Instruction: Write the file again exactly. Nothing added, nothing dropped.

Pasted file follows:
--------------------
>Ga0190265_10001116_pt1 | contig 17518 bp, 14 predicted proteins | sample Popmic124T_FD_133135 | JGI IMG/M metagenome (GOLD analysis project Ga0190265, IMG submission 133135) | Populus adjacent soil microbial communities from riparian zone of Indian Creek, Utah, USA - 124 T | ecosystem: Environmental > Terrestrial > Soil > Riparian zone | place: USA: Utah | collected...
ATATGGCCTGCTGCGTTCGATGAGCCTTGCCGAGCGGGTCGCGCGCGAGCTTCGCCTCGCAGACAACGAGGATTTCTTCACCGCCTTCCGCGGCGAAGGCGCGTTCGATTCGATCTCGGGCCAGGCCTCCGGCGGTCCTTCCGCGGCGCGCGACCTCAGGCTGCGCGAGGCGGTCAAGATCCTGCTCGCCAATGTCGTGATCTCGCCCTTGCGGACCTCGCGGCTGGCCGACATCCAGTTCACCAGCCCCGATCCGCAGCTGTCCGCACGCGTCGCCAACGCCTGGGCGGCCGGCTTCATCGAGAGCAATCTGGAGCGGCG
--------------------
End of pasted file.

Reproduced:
>Ga0190265_10001116_pt1 | contig 17518 bp, 14 predicted proteins | sample Popmic124T_FD_133135 | JGI IMG/M metagenome (GOLD analysis project Ga0190265, IMG submission 133135) | Populus adjacent soil microbial communities from riparian zone of Indian Creek, Utah, USA - 124 T | ecosystem: Environmental > Terrestrial > Soil > Riparian zone | place: USA: Utah | collected...
ATATGGCCTGCTGCGTTCGATGAGCCTTGCCGAGCGGGTCGCGCGCGAGCTTCGCCTCGCAGACAACGAGGATTTCTTCACCGCCTTCCGCGGCGAAGGCGCGTTCGATTCGATCTCGGGCCAGGCCTCCGGCGGTCCTTCCGCGGCGCGCGACCTCAGGCTGCGCGAGGCGGTCAAGATCCTGCTCGCCAATGTCGTGATCTCGCCCTTGCGGACCTCGCGGCTGGCCGACATCCAGTTCACCAGCCCCGATCCGCAGCTGTCCGCACGCGTCGCCAACGCCTGGGCGGCCGGCTTCATCGAGAGCAATCTGGAGCGGCG